The deployments by cable operators, stand-alone VoIP providers, wireless entities and telephone companies have proven that content is king and that telcos need to offer at least a triple play of services to entice and retain customers. It is becoming evident that telcos will have to continue to evolve their networks and operations to provide even more services if they are to remain competitive.
Customers’ expectations are becoming much more sophisticated and demanding on both the networks, as well as the service that is provided by those networks. Customers are beginning to expect content or services delivered to them in a manner when they want, where they want and how they want. This expectation of service portability will have major impacts on the technology in the underlying wired and wireless networks, the regulatory environment and the mix of content offered by telcos.
The IP Video Conference @ Telecom ’04 will explore the current state of the market and look ahead to how the technology, content, services and regulations will evolve and what steps telcos can take to ensure that their businesses stay on top of these trends. Speakers will include industry leaders from operators of wired and wireless networks, regulatory experts and content licensors.
Planned sessions at this one and a half day conference include:
Tuesday, October 12th 2004
Opening Comments: 2:00-2:15
It is a given that a telecom provider needs to be able to deploy a network that supports today’s menu of services, which include voice, Internet and video. Within each of these service offerings, there are multiple current and future requirements that will drive the need for increased bandwidth, as well as requiring new and different intelligence within the network. Understanding current and future requirements is central to making the correct technology choices.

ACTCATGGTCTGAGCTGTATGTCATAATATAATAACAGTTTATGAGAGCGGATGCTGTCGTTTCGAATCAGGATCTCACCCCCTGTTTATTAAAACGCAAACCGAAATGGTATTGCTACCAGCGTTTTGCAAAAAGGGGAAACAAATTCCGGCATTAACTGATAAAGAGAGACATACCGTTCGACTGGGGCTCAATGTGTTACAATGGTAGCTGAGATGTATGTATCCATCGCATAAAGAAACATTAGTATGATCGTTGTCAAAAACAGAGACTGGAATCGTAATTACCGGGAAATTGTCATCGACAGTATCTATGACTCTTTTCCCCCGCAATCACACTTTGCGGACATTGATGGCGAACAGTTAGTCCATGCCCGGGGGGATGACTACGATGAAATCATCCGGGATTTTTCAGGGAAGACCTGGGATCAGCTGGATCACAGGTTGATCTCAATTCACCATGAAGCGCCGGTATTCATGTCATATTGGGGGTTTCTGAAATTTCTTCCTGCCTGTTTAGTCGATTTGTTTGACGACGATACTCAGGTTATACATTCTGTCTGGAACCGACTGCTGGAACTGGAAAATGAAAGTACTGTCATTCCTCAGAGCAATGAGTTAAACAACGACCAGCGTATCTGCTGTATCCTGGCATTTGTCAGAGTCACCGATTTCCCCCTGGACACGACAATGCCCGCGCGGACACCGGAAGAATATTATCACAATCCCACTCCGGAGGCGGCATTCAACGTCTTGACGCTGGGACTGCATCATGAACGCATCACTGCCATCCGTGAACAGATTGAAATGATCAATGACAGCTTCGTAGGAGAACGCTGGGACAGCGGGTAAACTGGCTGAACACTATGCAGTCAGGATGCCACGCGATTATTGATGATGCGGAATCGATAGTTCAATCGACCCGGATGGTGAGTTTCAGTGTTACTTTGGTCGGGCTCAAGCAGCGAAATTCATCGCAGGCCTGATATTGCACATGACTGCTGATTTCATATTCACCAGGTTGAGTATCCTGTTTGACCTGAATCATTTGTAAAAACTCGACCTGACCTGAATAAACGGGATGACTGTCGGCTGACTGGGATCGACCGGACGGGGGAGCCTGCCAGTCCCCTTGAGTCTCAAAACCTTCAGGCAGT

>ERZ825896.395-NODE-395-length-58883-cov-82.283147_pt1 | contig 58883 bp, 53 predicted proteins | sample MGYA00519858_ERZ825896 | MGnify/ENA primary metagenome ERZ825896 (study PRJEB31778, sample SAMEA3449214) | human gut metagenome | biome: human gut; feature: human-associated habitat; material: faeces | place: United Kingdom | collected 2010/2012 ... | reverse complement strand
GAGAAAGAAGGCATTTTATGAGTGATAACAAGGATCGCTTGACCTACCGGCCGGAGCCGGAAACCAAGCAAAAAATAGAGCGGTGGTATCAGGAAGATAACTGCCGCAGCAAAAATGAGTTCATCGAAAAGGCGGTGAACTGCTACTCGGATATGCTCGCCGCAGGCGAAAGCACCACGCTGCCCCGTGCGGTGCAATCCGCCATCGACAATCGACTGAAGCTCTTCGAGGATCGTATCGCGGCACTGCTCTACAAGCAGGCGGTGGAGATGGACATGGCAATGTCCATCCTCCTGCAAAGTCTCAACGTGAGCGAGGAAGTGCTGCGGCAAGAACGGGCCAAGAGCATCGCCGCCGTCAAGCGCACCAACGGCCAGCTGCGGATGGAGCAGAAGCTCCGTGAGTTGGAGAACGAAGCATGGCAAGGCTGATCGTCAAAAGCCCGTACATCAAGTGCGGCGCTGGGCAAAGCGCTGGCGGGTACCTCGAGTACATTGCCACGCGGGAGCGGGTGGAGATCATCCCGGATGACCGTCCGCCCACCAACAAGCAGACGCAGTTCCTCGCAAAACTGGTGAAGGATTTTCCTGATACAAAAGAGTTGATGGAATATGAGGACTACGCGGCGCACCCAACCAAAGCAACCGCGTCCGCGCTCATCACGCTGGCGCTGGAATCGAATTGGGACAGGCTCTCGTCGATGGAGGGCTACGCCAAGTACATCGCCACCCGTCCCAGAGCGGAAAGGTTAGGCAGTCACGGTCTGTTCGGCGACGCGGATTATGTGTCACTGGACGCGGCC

This panel of industry experts will take a look at the current drivers, such as HDTV, VOD, VoIP, Wireless, and peer into their crystal balls to determine future customer requirements that will shape a telco’s infrastructure choices.
Paul Bertino, Director of Sales &
Marketing, Hickory Tech
The silos that once separated services, such as telephony, video and the Internet, are quickly disappearing. Whether it is voicemail via email, caller identification on television set-top boxes, or text messaging on wireless phones, services are melding together. Consumers are embracing these advances and are beginning to demand a world where they can retrieve or create any sort of content on any device any time they want. The impact of this convergence of services is driving a plethora of new consumer electronic devices.
This panel will explore the challenges faced by the service providers as they evolve their business to meet the ever-changing paradigm surrounding the consumer electronic interface. Topics of discussion will include Personal Video Recorders, the impact of the Open Cable Application Platform on telcos, the role of the residential gateway, home networking technologies and other Internet-connected appliances.
Michelle Abraham, Sr. Analyst, Cahners
Wednesday, October 13th, 2004
The web of laws and regulations to offer traditional voice service, although complex, are familiar to a telco offering traditional telephony services. As video and other new services are layered into the mix, an entirely new set of rules and regulations apply. Rules covering topics such as copyright, must-carry, retransmission consent, emergency-alert and non-duplication are just some examples of what a telco has to become familiar with, if they are going to provide franchised cable television services. This session will provide a high-level overview of the areas that a telco needs to know about when entering the video distribution business.